Particularly where the defendant testifies as in Hanes and here, the prosecutor asking the jury to hold the defendant responsible for the absence of potential defense witnesses is a clear signal that the defendant, not the State, should have presented the evidence. The improper statement is prejudicial when it challenges an element of the crime on which the State bears the burden of proof.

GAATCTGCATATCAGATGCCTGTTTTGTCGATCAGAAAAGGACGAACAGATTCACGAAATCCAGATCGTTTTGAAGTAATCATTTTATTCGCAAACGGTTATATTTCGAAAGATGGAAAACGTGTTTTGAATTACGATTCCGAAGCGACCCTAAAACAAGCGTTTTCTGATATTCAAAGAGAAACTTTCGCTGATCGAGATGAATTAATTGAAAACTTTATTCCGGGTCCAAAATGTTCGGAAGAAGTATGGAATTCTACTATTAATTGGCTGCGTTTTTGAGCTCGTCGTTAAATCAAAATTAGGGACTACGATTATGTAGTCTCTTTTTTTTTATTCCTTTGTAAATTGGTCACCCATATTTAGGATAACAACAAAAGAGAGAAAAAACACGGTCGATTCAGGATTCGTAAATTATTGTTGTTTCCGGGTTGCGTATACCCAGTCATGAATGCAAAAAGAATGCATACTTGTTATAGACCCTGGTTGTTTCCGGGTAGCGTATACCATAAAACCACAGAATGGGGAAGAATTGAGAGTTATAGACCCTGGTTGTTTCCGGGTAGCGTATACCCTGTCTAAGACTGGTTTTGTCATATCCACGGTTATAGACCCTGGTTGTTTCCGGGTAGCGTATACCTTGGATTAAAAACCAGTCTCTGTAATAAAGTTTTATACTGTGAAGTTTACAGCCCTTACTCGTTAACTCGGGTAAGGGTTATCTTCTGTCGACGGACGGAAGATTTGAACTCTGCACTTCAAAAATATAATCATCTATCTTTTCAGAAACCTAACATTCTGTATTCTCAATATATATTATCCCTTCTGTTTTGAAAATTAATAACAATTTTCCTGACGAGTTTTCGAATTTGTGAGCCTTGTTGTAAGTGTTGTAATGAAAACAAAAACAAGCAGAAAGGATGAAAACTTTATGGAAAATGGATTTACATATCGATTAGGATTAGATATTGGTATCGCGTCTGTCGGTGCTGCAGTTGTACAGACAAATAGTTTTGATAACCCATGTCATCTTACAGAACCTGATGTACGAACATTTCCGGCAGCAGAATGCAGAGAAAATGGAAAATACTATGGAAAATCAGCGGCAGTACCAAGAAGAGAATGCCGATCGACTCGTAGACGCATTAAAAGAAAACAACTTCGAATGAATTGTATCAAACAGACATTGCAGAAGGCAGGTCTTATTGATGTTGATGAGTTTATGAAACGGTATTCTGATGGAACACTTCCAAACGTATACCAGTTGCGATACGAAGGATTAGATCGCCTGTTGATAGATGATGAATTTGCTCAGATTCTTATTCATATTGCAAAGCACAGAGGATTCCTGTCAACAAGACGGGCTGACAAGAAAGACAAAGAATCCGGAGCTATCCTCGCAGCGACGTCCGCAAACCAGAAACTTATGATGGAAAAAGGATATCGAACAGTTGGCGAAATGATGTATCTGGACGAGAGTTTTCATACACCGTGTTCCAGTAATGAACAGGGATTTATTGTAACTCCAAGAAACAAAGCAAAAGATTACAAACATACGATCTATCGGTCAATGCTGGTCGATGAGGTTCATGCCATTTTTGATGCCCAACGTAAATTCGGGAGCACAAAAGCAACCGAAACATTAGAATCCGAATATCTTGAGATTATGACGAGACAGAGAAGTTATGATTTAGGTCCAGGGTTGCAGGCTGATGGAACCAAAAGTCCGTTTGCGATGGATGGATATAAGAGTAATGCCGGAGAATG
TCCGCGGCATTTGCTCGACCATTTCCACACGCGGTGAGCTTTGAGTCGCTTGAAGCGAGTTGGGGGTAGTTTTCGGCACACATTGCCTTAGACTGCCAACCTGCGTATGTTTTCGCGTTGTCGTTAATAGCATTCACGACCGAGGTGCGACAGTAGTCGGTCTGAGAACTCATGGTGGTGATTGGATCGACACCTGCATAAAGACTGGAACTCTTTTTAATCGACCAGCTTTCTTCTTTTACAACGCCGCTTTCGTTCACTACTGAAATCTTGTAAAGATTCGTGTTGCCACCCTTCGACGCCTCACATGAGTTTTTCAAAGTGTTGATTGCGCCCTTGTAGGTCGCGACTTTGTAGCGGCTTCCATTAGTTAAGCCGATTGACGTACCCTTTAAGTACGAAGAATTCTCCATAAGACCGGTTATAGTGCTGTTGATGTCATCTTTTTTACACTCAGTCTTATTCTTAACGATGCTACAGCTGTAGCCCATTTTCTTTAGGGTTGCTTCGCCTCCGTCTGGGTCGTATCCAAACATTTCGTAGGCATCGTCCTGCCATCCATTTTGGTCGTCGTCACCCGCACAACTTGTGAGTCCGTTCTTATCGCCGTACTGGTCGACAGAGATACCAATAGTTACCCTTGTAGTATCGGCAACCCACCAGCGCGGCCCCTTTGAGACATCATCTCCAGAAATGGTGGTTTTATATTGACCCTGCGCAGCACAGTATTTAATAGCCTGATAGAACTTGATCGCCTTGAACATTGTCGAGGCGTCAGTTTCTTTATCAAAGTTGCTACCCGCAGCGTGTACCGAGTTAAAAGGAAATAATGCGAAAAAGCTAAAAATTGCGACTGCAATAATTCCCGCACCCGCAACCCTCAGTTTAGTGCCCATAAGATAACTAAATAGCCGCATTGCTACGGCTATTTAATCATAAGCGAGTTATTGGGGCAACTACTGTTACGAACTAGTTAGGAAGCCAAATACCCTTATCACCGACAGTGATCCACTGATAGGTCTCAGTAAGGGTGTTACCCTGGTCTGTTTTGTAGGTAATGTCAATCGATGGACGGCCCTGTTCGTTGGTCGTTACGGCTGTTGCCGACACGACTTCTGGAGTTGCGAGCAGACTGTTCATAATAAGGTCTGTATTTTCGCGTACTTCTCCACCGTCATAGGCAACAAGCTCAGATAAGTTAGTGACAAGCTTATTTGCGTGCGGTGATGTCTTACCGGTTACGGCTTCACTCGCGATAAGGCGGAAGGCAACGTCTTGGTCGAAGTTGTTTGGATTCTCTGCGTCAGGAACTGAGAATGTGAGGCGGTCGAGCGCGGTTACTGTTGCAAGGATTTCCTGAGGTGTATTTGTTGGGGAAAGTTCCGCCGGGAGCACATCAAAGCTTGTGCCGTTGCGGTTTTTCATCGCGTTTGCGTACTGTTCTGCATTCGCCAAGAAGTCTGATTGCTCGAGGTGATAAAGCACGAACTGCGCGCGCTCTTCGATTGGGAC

It is the State's burden to prove each of the elements beyond a reasonable doubt. State v. Gray, 216 N.W.2d 306, 307 (Iowa 1974). The district court abused its discretion in allowing the prosecutor to tell the jury the defendant should have called particular witnesses. There was no additional instruction to the jury. Unlike in Hanes, defense counsel here objected to the argument, giving the district court ample opportunity to prevent it. I would reverse and remand for new trial.